At the Seams un­rav­els homey images of do­mes­tic crafts

The Hamilton Spectator - - A & E - REGINA HAGGO Regina Haggo, art his­to­rian, public speaker, cu­ra­tor and for­mer pro­fes­sor at the Univer­sity of Can­ter­bury in New Zealand, teaches at the Dun­das Val­ley School of Art. dhaggo@thes­

Nine fe­male artists share an in­ter­est in tra­di­tional women’s work such as sewing, em­broi­dery, weav­ing and mak­ing clothes. Their task? To trans­form these do­mes­tic crafts into works of art.

The artists also share a com­mon her­itage: African-North Amer­i­can. Some live and work in Canada, oth­ers in the United States.

Their cre­ations are on show in At the Seams, a strik­ing ex­hi­bi­tion at the Grimsby Public Art Gallery. The ex­hi­bi­tion in­cludes fi­bre, video and in­stal­la­tion art. Ex­pec­ta­tions and stereo­types fall apart at the seams.

From a dis­tance, Sonya Clark’s “Plain Weave” looks like a fab­ric wall-hang­ing. Plain weave is a term used to de­scribe a ba­sic style of weave in cloth.

Clark’s tex­tured ta­pes­try com­prises small black com­part­ments high­lighted with ei­ther ver­ti­cal golden lines or hor­i­zon­tal cop­pery ones. The two types of com­part­ments al­ter­nate, an ar­range­ment that re­calls de­signs found in Ashanti kente cloth, a tra­di­tional African cloth. In Ashanti-Kente colour cod­ing, black sug­gests spir­i­tual en­ergy.

Up close, how­ever, our ini­tial im­pres­sion of cloth un­rav­els. The wall-hang­ing is in fact made from lay­ers of iden­ti­cal black combs — 1,104 of them — threaded to­gether in back-to-back pairs. Each com­part­ment con­tains 12 combs.

Clark, who lives and works in Richmond, Va., loves combs and the kind of things they cre­ate. Hair dress­ing is, she be­lieves, an art form. Like a work of art, a hair­style is a mode of self-ex­pres­sion and racial iden­tity.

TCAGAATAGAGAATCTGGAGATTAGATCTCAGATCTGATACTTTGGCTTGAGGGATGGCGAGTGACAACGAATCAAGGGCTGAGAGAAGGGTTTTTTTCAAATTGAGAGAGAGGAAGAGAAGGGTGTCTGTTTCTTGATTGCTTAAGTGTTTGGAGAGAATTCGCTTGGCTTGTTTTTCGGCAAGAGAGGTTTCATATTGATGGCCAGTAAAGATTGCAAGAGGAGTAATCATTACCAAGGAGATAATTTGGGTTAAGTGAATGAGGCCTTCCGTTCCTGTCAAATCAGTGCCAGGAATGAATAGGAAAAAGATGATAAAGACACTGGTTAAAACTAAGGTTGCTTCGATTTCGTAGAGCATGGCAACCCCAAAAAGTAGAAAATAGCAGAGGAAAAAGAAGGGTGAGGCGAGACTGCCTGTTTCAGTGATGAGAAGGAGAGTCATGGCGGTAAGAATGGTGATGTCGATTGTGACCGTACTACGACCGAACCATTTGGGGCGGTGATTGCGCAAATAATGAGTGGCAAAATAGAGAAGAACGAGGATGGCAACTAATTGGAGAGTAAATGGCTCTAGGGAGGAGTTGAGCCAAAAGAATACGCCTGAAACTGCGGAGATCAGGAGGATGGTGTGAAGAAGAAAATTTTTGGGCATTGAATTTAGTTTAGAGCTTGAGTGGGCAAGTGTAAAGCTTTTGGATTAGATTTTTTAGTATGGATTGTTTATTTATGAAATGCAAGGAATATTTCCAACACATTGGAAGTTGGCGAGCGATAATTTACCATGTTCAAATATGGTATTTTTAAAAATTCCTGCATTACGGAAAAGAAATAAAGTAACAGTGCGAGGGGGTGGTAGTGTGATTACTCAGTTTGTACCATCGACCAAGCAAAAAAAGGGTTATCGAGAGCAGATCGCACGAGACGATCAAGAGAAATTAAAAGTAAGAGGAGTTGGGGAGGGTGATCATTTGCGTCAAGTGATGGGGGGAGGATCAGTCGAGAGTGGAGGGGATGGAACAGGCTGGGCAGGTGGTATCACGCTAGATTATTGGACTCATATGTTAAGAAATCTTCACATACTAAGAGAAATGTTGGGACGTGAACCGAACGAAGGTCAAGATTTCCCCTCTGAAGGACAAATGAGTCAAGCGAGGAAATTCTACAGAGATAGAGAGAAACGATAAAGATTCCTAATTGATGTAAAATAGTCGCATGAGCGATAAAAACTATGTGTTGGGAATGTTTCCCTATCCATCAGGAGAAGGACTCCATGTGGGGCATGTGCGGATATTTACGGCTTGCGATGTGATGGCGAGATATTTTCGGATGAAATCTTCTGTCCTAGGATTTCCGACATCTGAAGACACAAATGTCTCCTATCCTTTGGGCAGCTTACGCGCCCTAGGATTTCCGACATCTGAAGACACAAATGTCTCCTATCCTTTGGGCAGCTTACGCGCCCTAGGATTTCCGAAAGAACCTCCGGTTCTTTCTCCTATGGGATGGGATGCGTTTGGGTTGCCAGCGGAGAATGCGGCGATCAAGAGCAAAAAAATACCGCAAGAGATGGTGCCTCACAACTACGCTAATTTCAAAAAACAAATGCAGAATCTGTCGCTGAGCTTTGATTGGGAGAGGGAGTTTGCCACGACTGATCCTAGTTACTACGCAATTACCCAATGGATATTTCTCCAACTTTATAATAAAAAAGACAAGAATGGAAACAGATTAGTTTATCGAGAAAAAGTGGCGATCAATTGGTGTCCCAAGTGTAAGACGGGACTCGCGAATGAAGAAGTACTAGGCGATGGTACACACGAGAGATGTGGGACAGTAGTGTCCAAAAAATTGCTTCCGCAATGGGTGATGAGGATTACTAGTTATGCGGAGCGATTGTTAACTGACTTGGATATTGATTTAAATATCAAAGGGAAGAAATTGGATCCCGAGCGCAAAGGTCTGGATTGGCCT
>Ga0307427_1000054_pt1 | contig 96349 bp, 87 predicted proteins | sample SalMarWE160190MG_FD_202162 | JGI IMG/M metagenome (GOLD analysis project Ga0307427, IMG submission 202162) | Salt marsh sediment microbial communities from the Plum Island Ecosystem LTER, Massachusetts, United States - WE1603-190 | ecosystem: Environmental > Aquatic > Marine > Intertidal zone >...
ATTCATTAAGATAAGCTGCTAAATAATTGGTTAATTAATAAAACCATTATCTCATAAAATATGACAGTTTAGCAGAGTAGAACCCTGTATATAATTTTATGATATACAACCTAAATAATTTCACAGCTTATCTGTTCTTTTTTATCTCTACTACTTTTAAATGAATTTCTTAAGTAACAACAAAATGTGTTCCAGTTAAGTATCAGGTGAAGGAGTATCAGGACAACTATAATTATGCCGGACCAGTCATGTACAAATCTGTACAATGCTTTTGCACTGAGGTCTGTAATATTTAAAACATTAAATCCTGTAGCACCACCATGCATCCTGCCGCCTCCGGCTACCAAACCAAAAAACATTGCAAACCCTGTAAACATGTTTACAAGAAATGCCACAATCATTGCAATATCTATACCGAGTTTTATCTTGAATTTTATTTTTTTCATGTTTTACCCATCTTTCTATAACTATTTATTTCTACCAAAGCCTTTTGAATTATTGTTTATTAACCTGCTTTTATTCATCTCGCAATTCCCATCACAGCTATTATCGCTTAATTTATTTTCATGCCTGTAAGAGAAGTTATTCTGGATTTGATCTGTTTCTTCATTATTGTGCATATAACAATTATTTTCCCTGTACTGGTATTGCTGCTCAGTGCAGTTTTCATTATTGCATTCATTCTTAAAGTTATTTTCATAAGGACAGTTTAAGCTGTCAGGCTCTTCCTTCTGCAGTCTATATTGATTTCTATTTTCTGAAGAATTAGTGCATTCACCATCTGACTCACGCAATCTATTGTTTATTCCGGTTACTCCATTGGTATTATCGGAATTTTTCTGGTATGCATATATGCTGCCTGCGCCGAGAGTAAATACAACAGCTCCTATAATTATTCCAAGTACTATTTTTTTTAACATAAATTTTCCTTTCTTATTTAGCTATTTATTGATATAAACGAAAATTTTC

Si­mone Aziga, a Toronto artist, makes art from dam­aged fab­ric.

“How I Got Over” con­sists of two pink shapes sus­pended from the ceil­ing, one above the other. They re­call parts of an ul­tra­fem­i­nine skirt or dress, lay­ered with tulle, like a ball gown or a brides­maid’s or ballerina’s dress.

But the out­fit is torn and messy; there­fore, it’s not very fem­i­nine. Threads hang down and spill on the floor. Paint has stained and hard­ened the fab­ric.

More­over, the skirt is pierced with safety pins and straight pins. Pins are meant to hold the seams to­gether tem­po­rar­ily. Is the dress un­fin­ished? Or has it been torn apart in an act of vi­o­lence, or re­bel­lion, and some­one has tried to fix it?

An­other work by Aziga, “You know they know ...” looks sim­i­larly dam­aged. Three frag­mented pink dresses, stained and stiff­ened with white paint, pierced with pins, hang on the gallery wall like flayed bod­ies.

Vi­o­lence and beauty also take cen­tre stage in Erika De Fre­itas’s “so buried in it ...” The Toronto artist of­fers a series of em­broi­dered pan­els. Each cot­ton panel boasts a tiny piece of em­broi­dery. The em­broi­dery in­cor­po­rates threads of many colours to cre­ate an ex­quis­ite ab­stracted shape. The rest of the white panel is un­worked.

Em­broi­dery is stereo­typ­i­cally associated with fem­i­nine leisure done in peace­ful set­tings. But De Fre­itas’s source of in­spi­ra­tion be­lies this stereo­type. She doc­u­ments mo­ments of vi­o­lence and sud­den death. Her em­broi­dered forms are based on images of bod­ies at crime scenes cov­ered in blan­kets or tarps.

The other equally strong con­tri­bu­tions come from Ju­lia Brown, Danielle Dean, Ta­mara Huxtable, Me­gan Mor­gan, Olivia Neal and Dionne Simp­son.


Si­mone Aziga, “How I Got Over,” mixed me­dia in­clud­ing fab­ric, safety pins, straight pins and paint.

Sonya Clark, “Plain Weave,” mixed me­dia in­clud­ing black combs.

Erika De Fre­itas, “So buried in it that we only see them when pulled out in ab­strac­tions,” em­broi­dery on cot­ton pan­els.

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